Broadband - Business, Innovation and Skills Committee Contents

Examination of Witnesses (Question Numbers 80-103)



  Q80  Mark Oaten: Why is it that individuals cannot afford to access it? Is it simply because they cannot afford the landline?

  Mr Stearn: Yes, they do not have landlines but it is all the issues that go with it. You need a computer and the hardware to be able to link up, and then you need to be able to afford the charges on a monthly basis. Then you also have the other issues of training and support. I do not know what experiences you have of trying to get service and having to pay for services, but it can be quite expensive to get linked up. It is all that issue about affordability.

  Q81  Mark Oaten: You do not think that is being addressed enough on the work on the digital divide?

  Mr Stearn: There have been pilots. We had this home access pilot, which has been piloting Suffolk and Oldham, which is trying to get Internet for school age children. The idea is to move that out to the whole country, but I do not think anyone has seen an evaluation of that in terms of how it is working. As I understand it, that is using the mobile network as a way of linking up families that do not have access. I do not know how they are dealing with that in terms of its potential very high cost. There are issues about how families can get linked up and afford to have broadband and to continue to pay for it, and get the support and education. The other group I have not mentioned is older people. There are quite extraordinary numbers here. There are 6.5 million people over 65 who have never used the Internet. That is quite extraordinary in terms of what we are talking about here: there is a whole group that is being completely left out of this.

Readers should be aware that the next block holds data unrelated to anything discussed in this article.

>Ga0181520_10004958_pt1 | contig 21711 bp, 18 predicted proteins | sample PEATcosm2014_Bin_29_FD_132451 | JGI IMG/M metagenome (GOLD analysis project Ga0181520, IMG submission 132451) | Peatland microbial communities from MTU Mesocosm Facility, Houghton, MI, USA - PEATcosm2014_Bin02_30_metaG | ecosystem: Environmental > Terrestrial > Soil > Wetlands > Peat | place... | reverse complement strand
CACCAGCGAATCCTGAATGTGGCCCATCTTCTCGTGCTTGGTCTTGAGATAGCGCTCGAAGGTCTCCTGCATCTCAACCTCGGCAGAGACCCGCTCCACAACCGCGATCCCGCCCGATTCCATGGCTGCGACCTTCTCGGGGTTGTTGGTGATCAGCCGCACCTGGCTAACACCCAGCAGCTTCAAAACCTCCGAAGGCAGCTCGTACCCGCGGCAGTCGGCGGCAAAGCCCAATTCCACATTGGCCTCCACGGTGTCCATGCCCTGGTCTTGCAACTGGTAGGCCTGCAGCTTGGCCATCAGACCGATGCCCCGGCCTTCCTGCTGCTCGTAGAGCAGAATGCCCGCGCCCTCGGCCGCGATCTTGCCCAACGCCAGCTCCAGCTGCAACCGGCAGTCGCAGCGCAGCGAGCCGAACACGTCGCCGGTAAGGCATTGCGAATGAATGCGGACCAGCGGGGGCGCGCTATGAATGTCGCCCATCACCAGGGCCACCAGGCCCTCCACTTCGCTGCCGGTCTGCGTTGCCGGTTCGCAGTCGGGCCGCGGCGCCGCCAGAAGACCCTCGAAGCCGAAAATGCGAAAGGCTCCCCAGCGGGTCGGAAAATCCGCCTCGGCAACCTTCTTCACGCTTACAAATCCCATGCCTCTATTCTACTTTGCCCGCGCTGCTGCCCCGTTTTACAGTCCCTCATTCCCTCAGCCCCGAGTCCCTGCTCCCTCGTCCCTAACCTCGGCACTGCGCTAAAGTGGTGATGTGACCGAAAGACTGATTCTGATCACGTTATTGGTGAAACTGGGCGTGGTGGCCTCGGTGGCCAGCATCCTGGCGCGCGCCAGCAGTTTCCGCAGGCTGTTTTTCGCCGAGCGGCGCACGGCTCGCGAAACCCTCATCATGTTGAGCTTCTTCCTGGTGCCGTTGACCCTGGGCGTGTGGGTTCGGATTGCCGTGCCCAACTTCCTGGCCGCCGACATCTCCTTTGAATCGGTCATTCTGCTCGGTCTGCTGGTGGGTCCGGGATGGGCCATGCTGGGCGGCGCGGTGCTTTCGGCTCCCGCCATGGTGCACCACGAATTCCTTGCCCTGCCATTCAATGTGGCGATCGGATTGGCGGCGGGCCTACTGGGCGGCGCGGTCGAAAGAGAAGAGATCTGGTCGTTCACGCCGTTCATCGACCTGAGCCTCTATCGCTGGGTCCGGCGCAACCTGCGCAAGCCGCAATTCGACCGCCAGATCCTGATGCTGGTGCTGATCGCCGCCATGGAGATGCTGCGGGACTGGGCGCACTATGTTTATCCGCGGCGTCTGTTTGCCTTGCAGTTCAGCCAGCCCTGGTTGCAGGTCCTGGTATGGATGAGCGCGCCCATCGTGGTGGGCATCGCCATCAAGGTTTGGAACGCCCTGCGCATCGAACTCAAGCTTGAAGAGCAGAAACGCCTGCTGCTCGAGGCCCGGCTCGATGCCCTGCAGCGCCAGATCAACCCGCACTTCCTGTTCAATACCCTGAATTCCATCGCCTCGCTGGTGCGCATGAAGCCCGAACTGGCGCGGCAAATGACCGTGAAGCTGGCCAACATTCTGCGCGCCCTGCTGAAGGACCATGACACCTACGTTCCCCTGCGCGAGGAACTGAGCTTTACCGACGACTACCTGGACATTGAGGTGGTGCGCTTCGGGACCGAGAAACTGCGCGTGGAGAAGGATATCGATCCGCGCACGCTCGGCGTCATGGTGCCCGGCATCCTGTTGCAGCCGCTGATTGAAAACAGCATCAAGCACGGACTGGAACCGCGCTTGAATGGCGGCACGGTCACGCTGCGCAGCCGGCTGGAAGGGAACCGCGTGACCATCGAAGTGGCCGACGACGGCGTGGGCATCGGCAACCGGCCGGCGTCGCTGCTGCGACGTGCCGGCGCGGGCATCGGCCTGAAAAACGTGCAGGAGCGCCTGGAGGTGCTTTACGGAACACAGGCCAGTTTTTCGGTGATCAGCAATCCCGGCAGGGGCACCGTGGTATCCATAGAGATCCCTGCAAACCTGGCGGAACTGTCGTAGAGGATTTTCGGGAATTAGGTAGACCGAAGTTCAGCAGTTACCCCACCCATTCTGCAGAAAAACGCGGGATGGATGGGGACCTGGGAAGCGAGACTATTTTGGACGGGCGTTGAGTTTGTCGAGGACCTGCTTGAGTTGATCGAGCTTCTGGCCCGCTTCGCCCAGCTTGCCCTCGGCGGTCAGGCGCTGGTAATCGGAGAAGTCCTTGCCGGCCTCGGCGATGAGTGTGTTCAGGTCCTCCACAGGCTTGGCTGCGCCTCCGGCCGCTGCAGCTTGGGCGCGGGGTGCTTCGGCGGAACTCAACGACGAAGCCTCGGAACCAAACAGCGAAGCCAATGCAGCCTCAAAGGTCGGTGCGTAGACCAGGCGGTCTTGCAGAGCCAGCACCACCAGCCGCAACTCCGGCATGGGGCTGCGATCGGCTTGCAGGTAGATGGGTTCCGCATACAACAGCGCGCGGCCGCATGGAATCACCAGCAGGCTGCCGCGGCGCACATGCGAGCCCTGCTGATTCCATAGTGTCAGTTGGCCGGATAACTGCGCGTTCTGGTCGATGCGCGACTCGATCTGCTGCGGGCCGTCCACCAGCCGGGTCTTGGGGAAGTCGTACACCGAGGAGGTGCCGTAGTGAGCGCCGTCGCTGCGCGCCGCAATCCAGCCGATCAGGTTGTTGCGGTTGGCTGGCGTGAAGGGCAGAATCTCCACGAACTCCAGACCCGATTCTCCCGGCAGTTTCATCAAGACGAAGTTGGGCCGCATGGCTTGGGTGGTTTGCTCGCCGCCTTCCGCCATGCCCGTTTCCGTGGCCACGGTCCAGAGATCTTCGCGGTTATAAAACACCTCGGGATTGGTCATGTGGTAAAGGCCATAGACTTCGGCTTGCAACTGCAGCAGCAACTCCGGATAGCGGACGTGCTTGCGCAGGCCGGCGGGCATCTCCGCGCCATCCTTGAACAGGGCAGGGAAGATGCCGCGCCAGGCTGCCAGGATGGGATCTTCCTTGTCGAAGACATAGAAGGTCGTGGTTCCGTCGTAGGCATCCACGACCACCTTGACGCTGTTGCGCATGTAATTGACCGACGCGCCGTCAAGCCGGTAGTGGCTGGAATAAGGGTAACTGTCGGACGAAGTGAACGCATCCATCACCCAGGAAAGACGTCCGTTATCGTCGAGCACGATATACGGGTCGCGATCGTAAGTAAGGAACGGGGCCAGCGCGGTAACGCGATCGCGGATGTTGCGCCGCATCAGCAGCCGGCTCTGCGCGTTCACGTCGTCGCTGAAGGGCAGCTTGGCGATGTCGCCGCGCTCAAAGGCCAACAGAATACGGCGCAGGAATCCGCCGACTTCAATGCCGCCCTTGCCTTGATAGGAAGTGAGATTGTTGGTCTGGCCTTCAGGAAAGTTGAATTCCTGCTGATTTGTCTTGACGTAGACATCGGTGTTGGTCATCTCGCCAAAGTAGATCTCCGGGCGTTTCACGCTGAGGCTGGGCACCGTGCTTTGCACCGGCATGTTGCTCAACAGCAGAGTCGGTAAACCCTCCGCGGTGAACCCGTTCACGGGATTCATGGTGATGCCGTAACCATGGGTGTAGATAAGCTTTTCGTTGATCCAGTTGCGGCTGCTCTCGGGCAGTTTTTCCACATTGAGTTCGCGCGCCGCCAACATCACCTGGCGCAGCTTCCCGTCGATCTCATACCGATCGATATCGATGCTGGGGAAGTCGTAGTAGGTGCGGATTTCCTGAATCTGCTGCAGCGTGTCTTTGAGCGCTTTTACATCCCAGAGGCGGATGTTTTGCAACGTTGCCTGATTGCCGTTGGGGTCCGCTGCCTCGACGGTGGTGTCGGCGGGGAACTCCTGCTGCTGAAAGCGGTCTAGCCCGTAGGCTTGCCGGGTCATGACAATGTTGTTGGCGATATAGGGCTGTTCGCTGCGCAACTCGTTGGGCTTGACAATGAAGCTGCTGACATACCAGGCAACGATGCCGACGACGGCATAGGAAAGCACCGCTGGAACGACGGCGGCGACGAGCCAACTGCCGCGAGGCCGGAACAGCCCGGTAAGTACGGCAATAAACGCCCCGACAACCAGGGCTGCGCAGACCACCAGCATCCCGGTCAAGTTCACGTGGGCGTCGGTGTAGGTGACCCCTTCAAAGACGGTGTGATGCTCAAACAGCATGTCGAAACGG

Q82  Mark Oaten: Does that not happen with every bit of technology in every generation?

  Mr Stearn: You can say that, but what it means in terms of what is happening is that Government is driving forward with DirectGov to get information on the Internet. In years to come, and indeed now, that group will just get completely left out and not get access to key and essential services, because so much is now being driven through the Internet—

  Q83  Chairman: — services are available through post offices and local communities, not just on the Internet.

  Mr Stearn: Of course, that is absolutely key as well, but it means that a group is missing out on that potential. Let me go back again to the point: if you look at the way the markets are working, for example in energy, you can get much, much, much cheaper deals if you use the Internet and direct debit to get deals. A whole group of people is being excluded from that.

  Q84  Mark Oaten: But some may want to be excluded. I am interested to understand the figure. If we are assuming we want to get to 90% coverage, which the Final Third would achieve, are we ever going to get to that figure? Will there be some individuals that just do not want to be part of this?